Publication date: March 2017
Completion date: April 2015
Number of times subbed: n/a
Placing the story: This story was written by invite to Obverse Books’ anthology of steampunk Iris Wildthyme stories. It’s nice being invited to things; much less stressful than submissions. (Except the pressure to live up to being asked, of course.)
The story of the story: The Brenda and Effie novels were a gateway drug, through which I discovered Paul Magrs’ Doctor Who spin-off character, Iris Wildthyme, transtemporal adventuress (played memorably by Katy Manning in the Big Finish audio series.) She’s a sort of northern bag lady version of the Doctor, invariably half way to the bottom of a gin bottle, and accompanied by a deeply sarcastic stuffed panda (who, in this steampunk version, is made of brass and wood.) The Obverse releases don’t have the Doctor Who rights of course, so sssh, this Iris doesn’t know anything about TARDISes (TARDI?)
Steampunk is, these days, pretty much my stock-in-trade, so the idea of steampunk Iris… well! I happened upon the idea of an inverted world in which flesh was machine and machine was flesh. I arose from the image of Iris riding a enormous dragon resembling a London bus and spun off from there. There were a whole series of ideas before I eventually settled on the carnival concept that is the latter half of the story, and even then the ending went through four complete rewrites – the most heavy-duty alteration I’ve ever done on a story, I think – before I settled on the final choice.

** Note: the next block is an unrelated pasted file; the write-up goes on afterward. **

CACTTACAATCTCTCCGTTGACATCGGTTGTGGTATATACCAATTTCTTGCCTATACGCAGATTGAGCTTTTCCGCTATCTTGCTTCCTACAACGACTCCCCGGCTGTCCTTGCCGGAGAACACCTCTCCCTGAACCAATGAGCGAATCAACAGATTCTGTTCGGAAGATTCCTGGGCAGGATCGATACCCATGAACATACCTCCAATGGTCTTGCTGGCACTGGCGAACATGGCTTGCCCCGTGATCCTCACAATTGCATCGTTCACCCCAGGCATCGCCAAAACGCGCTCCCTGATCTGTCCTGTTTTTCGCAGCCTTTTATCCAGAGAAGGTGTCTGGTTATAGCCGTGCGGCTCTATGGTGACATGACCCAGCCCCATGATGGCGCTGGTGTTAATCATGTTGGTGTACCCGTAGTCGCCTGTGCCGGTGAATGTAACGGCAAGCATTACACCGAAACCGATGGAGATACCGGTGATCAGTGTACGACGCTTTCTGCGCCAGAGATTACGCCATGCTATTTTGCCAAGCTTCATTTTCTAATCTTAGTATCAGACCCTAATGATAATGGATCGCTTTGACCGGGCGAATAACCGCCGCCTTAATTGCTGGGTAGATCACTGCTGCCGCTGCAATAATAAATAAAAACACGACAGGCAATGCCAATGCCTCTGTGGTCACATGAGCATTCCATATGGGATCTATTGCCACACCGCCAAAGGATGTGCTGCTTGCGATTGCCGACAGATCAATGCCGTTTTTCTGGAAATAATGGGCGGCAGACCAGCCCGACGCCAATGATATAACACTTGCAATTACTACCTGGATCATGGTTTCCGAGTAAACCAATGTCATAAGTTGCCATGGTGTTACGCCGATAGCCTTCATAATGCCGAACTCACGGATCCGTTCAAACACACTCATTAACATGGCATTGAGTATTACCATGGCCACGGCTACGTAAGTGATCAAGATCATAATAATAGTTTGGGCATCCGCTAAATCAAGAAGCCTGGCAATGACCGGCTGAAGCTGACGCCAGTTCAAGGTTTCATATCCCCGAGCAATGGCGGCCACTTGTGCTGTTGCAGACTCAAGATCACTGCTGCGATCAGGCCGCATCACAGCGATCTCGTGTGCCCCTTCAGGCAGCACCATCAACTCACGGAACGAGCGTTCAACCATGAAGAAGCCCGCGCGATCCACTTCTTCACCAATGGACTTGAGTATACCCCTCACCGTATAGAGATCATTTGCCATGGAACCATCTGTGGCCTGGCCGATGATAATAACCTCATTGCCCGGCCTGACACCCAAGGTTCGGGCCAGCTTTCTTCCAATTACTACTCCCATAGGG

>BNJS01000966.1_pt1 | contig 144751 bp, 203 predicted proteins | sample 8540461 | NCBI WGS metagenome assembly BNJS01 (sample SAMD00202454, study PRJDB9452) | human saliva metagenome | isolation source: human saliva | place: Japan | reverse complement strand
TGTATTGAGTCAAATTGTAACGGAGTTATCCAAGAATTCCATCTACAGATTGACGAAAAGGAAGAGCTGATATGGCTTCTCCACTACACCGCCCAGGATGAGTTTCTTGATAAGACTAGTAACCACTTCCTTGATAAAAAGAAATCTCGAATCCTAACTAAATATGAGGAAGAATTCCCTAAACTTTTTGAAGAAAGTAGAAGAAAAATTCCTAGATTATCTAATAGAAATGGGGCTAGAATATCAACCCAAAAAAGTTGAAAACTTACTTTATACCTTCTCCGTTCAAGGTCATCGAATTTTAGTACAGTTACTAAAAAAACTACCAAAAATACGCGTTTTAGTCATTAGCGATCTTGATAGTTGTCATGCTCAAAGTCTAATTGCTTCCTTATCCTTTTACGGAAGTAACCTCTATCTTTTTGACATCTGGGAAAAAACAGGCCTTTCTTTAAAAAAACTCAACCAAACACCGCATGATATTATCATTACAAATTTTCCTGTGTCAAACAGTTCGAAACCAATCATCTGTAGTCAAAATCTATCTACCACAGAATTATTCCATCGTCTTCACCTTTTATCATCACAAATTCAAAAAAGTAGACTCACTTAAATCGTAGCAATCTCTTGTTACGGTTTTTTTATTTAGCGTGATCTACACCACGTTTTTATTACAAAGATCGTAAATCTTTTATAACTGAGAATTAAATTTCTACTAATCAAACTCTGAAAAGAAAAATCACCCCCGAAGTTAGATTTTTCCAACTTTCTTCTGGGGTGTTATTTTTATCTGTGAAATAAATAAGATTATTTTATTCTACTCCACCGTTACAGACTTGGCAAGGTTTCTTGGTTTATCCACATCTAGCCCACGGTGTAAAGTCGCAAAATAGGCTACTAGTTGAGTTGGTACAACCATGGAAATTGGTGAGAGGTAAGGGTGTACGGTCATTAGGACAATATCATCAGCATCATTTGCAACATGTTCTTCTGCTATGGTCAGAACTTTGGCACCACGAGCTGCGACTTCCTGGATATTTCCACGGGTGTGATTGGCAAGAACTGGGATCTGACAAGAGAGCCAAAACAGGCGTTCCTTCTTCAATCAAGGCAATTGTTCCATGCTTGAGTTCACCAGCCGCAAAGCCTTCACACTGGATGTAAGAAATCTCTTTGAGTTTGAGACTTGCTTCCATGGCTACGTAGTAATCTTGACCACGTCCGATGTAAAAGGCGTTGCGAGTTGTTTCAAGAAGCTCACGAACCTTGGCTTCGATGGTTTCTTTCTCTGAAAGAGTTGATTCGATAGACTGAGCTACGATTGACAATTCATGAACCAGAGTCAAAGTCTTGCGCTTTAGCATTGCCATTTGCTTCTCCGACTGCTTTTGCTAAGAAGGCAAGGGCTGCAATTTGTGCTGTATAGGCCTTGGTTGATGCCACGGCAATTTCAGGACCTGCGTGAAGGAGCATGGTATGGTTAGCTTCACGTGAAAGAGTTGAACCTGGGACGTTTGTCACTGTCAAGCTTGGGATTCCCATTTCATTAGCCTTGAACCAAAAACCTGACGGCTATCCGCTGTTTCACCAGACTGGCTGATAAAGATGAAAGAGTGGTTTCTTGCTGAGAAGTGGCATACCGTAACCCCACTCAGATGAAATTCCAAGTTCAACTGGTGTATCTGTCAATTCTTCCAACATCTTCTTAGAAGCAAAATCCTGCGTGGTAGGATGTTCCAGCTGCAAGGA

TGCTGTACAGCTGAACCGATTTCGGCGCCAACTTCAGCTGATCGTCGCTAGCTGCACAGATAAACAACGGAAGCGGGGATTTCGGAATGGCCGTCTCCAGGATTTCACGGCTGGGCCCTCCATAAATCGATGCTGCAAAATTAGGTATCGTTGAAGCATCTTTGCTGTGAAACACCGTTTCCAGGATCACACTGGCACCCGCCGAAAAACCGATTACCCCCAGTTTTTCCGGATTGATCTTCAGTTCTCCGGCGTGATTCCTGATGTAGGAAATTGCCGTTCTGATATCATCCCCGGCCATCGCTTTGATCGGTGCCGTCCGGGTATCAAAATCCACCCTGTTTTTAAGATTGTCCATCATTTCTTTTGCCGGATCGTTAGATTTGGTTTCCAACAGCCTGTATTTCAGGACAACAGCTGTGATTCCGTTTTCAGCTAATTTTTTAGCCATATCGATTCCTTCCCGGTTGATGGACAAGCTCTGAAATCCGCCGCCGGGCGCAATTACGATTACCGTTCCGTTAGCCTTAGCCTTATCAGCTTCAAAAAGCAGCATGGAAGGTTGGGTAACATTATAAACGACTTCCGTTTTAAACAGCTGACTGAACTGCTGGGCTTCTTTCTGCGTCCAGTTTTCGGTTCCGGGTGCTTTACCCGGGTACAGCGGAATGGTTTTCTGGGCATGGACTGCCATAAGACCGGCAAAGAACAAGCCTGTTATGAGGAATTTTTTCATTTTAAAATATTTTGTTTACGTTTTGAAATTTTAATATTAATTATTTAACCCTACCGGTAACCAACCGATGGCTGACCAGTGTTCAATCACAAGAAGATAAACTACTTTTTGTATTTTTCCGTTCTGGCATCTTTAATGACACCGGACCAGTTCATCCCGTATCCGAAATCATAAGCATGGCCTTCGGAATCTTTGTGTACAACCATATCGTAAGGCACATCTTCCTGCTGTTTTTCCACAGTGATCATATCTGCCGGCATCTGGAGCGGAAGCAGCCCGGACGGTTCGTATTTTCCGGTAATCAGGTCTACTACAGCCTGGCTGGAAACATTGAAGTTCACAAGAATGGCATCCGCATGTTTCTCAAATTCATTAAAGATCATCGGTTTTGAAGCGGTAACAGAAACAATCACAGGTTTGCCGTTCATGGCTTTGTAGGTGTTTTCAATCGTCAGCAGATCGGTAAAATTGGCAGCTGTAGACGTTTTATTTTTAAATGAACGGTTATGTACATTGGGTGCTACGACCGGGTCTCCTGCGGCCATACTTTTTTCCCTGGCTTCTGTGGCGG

But my god Iris Wildthyme was fun to write. It came to me rather too naturally. I started with what would happen if Jackie from Benidorm was cast as the Doctor, and just carried on from there.
Find the book here at Obverse Books.
I’ve shamelessly stolen the following blog format from the excellent B.R. Sanders, who’s been posting these about their own short fiction. (Seriously, I’ve even stolen the title.) Partly this serves as a shameless announcement (Hey you! Go read my story!), partly a record of my writing along side the record of reading that this blog exists as. But I also think that writers don’t always talk about the industry as much as they should, and I find it fascinating to read about when other writers so perhaps someone will enjoy it in return. (It sure helps when you receive your 27th rejection note to be able to read of other stories that have met the same fate.)